• Staggering arrival and departure time of clients. For example, allowing a 10-minute gap between appointments to minimise the chances of mixing; asking clients to wait until they are invited in so the room can be sanitised, and you can wash your hands.
  • Wiping surfaces between interviews. This includes chairs, door handles, keyboards, light switches, door plates
  • Using side to side working rather than sitting opposite your client
  • Ensuring good airflow in the interview room – open windows
  • Considering whether passing on paper-based resources is really necessary. Action plans and careers information can be emailed to clients. It is advisable to use disposable gloves before handling or passing over any support materials.
  • Avoiding sharing pens/or wipe after use
  • Checking out the arrangements for breaks and lunch in advance. Do you need to take your own water/snacks/food?
  • Advising the careers leader that anyone with symptoms should not attend a careers interview, even if they have tested negative for Covid-19. Discussing protocols with your careers leader in advance, for example what you should do if you see a client you suspect of being unwell? Make sure you have discussed this type of eventuality in advance. Also agree arrangements for the school/college to contact you, should you have seen a student recently who has since tested positive or where a student in their bubble has tested positive.
  • If you are concerned you should be able to refuse to go ahead with the interview. Good practice: Where interviews are booked several weeks in advance you could introduce a simple triage tool/questionnaire at the start of the interview to ascertain that it is safe to see the client. (See – Further information)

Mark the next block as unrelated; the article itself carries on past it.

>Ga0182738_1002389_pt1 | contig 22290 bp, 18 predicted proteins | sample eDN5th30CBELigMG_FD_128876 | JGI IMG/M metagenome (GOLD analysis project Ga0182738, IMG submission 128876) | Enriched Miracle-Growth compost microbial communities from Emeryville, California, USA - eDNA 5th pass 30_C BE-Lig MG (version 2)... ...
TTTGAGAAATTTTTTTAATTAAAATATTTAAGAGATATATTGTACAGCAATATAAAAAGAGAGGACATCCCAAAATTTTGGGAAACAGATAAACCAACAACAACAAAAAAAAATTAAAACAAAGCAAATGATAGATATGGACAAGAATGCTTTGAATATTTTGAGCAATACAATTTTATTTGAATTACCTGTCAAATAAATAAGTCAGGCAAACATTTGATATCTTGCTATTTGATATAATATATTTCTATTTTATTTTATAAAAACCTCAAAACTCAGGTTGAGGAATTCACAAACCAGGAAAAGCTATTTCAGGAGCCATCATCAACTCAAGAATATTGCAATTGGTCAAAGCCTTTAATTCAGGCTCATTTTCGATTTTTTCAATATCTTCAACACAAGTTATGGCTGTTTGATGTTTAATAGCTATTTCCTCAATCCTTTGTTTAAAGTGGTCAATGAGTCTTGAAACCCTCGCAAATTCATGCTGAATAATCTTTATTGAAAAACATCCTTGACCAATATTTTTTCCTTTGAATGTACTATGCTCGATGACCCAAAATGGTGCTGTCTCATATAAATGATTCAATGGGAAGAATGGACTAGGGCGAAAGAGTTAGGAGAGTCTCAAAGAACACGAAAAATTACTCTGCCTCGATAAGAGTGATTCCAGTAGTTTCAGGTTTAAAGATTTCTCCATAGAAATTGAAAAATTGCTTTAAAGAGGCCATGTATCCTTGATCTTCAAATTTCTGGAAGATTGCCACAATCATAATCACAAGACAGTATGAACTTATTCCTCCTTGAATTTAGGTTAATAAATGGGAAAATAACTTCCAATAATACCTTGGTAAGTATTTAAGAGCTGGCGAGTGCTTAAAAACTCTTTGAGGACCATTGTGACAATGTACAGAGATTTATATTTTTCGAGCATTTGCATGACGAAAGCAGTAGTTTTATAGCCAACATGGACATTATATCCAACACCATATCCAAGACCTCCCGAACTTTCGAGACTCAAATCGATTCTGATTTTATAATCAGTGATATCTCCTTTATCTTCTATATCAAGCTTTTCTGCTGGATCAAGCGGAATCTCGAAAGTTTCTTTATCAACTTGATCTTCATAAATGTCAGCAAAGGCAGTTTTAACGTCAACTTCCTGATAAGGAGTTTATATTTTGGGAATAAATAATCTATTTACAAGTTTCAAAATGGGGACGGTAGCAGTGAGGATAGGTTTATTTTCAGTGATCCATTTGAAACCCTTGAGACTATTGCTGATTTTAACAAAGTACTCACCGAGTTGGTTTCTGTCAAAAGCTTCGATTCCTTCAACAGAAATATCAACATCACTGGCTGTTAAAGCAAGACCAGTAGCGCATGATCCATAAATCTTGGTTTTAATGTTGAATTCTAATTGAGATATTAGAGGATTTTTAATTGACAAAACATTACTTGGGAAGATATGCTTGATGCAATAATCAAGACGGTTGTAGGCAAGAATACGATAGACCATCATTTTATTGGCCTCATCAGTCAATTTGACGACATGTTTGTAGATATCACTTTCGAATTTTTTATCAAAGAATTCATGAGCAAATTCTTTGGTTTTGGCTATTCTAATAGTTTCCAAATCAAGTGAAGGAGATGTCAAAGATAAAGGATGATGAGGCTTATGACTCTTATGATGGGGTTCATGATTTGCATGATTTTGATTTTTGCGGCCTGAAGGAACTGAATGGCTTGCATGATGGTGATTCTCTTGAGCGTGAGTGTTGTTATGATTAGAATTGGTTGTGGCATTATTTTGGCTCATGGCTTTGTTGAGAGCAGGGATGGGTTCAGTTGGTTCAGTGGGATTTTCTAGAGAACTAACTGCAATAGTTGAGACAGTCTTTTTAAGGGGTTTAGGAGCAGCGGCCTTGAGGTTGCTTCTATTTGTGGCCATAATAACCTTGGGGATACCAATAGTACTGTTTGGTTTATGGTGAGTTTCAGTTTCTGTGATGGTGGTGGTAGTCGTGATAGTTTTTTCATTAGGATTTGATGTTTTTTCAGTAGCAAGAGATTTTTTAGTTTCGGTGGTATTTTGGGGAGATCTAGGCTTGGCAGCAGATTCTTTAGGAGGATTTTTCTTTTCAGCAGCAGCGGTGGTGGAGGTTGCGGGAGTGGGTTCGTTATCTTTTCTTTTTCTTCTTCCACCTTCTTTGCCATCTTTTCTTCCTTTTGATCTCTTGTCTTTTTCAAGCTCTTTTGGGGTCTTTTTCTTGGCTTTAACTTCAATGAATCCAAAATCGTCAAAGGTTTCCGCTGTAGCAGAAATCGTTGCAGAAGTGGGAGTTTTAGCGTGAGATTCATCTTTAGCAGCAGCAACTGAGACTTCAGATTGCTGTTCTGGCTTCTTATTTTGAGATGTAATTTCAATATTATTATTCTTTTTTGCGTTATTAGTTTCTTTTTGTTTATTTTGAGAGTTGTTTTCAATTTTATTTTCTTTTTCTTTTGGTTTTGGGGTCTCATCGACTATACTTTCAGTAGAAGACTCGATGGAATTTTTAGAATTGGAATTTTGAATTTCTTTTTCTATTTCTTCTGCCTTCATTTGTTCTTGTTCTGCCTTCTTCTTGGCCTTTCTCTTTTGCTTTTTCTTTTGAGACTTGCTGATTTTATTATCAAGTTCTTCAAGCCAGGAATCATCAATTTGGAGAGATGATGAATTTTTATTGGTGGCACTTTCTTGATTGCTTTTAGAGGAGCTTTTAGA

1. Working from home
  • Finding out the institution’s stance on online personal guidance. For example, whether i) a blended approach is possible, i.e. a mix of remote and face-to-face appointments ii) second interviews and other personal guidance activities can be managed remotely using video conferencing?

PPE and face masks

Since August 8th it has been mandatory to wear face coverings in a wide range of indoor settings, including premises where personal services are provided to clients. However, because transmission rates are thought to be lower amongst young people, the wearing of PPE and facemasks is currently not required in schools and colleges in England.

Be aware that government guidelines are subject to change and it seems likely that the wearing of face masks will be required in geographical areas where there are spikes in the transmission of Covid-19. Some schools, including those in Scotland, are requiring students and adults to wear face masks in corridors and shared/communal spaces.

At the time of writing, this is a matter of personal choice. However, if you feel safer wearing a facemask and/or reusable face shield, that can be cleaned between students, then explain this to the careers leader. These types of arrangements should also be included in any information that goes out to parents/carers, so the young person knows what to expect when they arrive.

Different parts of the UK are issuing independent guidance on the wearing of face coverings so check what applies in your location:

Guidance for career practitioners working with adults

The face to face element, combined with length of exposure, increases the risk for you and your clients. Many of the points highlighted above will be relevant for you to consider, particularly with respect to social distancing and avoiding contact with surfaces near to the client and thoroughly cleaning those surfaces after each client.